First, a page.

It’s confirmed that British Prime Minister Theresa May will trigger Article 50 of the Treaty of Lisbon on March 29 to formally start the process of the UK’s exit from European Union – popularly called Brexit.
Now the question is what changes after that and who will get affected. Analysts have begun to examine all the dimensions of the event, which would see the UK divorcing from the grouping of 28 countries after a union of more than 40 years.
Experts from the UK say that it is too early to come any conclusion as the separation is due until at least April 2019.
Meanwhile, a new survey has pointed out that Dubai and other emerging markets will benefit as many UK businesses are eyeing expansion overseas post-Brexit.
UK businesses untouched?
Richard Buxton, head of UK equities and manager of the Old Mutual UK Alpha Fund, Old Mutual Global Investors, says that negotiations between the two sides, over the course of the next two years, are likely to be very gradual, akin to phoney war tactics.
He adds that as the negotiations would remain behind closed doors, with having very little in terms of concrete signposts to work off for the foreseeable future, “we could find ourselves in a situation where it is business as usual, thinking life goes on as normal, untroubled by the period of negotiations.”
“Consumers and businesses will continue to spend. But there will likely come a time when investors, consumers, and corporates will demand more clarity before they commit to X, Y or Z. That’s the time when we will all be forced to reassess the situation.”
Ian Ormiston, manager of the Old Mutual Europe (ex UK) Smaller Companies fund, Old Mutual Global Investor, argues that Europe’s economy and markets will carry on regardless as, on the ground, people don’t really care.
Sterling to feel the heat?
Meanwhile, Hussein Sayed Chief Market Strategist, FXTM and a regular contributor on AMEinfo says Sterling will likely be on a roller-coaster.
“Yesterday’s GBP price action suggests that triggering Article 50 seems completely priced in, and I won’t be surprised if GBPUSD shoots higher on March 29.”
“However, with the countdown set to begin on negotiating the terms of the breakup, Sterling will likely be on a roller-coaster. Today’s U.K. CPI release will remind us why BoE’s Kristin Forbes’s voted for a rate hike in last week’s meeting. Inflation is expected to shoot above the BoE’s target of 2 per cent but I don’t expect much of a reaction unless the number deviates a lot from expectations at 2.1 per cent.”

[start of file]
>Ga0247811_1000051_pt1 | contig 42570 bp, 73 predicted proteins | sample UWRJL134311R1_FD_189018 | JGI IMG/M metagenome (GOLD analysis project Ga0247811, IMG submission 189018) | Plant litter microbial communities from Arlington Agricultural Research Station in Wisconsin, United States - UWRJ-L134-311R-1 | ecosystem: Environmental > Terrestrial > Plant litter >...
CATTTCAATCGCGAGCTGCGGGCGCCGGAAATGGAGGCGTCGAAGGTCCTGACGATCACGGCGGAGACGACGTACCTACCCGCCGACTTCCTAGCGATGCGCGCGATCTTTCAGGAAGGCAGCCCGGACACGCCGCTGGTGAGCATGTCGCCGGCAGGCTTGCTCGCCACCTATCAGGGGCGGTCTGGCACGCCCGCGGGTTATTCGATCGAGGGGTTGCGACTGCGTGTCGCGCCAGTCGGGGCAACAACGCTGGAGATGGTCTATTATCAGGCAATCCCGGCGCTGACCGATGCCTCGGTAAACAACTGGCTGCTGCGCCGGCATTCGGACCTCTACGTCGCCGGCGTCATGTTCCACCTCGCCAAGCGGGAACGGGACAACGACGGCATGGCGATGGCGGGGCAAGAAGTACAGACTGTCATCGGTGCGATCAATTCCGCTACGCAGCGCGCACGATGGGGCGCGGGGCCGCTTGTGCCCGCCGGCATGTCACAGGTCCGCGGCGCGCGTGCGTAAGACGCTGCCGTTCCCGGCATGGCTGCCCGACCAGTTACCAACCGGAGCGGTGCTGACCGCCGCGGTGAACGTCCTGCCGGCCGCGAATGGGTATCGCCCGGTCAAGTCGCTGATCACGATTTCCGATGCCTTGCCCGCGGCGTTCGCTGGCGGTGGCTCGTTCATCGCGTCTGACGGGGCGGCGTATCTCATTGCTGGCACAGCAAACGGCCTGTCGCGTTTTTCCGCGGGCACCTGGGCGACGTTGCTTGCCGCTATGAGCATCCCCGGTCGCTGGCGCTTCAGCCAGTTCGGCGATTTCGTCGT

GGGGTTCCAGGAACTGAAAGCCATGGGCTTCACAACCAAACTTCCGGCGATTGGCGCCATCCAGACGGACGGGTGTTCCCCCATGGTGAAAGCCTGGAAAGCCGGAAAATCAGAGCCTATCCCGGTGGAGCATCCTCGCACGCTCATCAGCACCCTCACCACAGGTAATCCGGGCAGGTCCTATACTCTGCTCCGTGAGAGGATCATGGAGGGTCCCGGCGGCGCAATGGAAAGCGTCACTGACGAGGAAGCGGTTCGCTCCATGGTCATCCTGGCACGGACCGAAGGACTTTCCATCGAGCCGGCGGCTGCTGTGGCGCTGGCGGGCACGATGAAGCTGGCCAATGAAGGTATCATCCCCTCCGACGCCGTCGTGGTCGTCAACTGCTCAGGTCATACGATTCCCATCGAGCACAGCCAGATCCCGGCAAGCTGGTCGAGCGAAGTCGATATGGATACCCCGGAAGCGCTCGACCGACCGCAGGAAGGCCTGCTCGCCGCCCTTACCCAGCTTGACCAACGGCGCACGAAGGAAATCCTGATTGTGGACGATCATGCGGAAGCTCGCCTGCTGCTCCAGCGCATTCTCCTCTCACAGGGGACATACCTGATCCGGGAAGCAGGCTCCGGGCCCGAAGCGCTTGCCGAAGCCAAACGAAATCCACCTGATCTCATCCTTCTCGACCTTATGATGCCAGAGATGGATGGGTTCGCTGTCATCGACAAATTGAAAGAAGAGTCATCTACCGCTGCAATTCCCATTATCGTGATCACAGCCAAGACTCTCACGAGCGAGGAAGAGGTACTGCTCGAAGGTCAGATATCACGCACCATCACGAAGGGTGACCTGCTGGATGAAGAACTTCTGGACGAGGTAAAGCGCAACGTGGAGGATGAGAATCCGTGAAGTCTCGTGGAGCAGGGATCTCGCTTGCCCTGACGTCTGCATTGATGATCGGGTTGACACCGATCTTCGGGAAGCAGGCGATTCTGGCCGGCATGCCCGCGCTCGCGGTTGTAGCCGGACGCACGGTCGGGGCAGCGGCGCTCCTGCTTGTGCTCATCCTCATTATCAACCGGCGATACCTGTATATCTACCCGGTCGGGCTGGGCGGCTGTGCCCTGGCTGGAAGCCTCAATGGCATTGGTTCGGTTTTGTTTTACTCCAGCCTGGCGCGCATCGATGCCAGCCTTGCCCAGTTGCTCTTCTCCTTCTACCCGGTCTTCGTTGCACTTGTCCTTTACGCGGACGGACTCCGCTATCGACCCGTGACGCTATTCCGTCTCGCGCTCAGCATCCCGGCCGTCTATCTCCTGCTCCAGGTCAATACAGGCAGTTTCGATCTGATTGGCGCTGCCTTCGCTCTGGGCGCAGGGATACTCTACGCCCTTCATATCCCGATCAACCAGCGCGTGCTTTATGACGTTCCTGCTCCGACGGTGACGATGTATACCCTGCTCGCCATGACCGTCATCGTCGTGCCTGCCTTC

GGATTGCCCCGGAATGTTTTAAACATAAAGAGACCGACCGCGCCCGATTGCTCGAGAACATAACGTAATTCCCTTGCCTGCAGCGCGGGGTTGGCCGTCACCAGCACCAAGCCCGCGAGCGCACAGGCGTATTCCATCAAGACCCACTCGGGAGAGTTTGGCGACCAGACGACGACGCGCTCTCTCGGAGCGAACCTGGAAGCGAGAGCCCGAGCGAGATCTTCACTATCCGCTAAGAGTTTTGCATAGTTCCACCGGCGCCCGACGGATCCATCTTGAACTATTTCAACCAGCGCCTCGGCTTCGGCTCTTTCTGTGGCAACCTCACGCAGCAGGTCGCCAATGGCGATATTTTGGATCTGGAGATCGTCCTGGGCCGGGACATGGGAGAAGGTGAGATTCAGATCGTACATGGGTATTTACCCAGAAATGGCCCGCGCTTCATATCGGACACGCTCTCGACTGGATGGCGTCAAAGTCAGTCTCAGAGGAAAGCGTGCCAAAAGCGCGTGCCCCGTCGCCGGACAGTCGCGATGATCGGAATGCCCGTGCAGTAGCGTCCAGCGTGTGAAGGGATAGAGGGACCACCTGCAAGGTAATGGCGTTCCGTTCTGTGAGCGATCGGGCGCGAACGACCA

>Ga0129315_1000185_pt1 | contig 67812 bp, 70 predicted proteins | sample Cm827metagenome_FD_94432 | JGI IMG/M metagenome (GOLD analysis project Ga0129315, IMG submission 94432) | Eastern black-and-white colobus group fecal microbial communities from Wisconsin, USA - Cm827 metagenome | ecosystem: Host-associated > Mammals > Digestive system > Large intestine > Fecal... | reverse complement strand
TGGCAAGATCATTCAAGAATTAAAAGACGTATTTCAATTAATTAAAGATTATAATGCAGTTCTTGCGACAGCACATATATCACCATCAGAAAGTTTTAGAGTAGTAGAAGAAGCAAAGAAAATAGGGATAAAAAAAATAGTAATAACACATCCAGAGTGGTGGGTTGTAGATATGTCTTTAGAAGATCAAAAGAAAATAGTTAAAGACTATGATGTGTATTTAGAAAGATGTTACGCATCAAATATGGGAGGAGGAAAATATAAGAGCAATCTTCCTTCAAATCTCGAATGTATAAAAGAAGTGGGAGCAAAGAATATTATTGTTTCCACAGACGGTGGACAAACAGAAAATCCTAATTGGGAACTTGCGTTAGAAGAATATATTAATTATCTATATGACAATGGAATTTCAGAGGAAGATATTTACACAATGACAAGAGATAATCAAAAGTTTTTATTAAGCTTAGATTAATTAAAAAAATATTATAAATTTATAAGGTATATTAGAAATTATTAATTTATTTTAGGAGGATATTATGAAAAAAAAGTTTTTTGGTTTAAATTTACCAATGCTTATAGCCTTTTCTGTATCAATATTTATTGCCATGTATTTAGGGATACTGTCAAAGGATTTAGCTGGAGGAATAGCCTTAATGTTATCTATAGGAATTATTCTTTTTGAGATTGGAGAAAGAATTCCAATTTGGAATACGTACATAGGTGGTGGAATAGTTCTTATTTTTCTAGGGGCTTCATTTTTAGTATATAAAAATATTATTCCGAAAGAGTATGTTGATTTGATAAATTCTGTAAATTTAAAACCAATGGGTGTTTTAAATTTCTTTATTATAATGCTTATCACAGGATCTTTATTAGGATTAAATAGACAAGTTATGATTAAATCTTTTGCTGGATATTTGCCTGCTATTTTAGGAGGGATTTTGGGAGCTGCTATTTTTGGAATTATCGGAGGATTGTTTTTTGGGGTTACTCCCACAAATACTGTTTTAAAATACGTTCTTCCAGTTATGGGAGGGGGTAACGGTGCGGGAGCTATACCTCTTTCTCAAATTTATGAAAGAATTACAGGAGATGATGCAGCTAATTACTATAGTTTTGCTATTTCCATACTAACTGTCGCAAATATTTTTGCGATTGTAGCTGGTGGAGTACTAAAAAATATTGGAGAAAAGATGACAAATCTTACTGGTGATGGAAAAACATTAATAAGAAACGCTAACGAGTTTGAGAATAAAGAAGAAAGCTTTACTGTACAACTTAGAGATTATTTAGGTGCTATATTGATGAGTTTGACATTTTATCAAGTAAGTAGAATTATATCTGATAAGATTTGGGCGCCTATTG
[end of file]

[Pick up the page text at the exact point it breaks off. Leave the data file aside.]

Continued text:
Buxton also says the main investment opportunities arising out of the momentous event likely to be sterling related.
“A scenario could easily emerge whereby, given how far sterling has fallen, any perception in the coming months of a long transitional arrangement in terms of leaving the EU could translate into a significant rally in the currency. This would obviously have implications for UK mega-caps and UK-listed dollar earners, relative to more domestic names, where a fair degree of pessimism has already been priced into valuations. Equally, shorter-term newsflow may well be sterling unfriendly; that’s going to be quite a challenge for the sterling bulls.”
Investors to flock to Dubai
Following the Brexit, many businesses in the UK will look overseas to expand and a new report suggests emerging markets will have an edge as they are becoming increasingly attractive to 63 per cent of UK businesses.
The study by Dubai Multi Commodities Centre (DMCC) shows that just under half (42 per cent) of UK businesses have more appetite for overseas expansion in the post-Brexit and Trump administration era.
More interestingly, a staggering 75 per cent of them are eyeing Dubai as a possible overseas location to expand into, according to the figures from DMCC. Meanwhile, another 40 per cent of companies who are still undecided would consider having a presence in the Middle East if they choose to expand overseas.
The top reasons for UK businesses eyeing overseas expansion include:
- Emerging markets are becoming increasingly attractive (63 per cent)
- There is a growing business need for a global presence (47 per cent)
- The availability and wealth of overseas talent (44 per cent)
- Too much uncertainty in the markets with the UK no longer being an attractive option (36 per cent).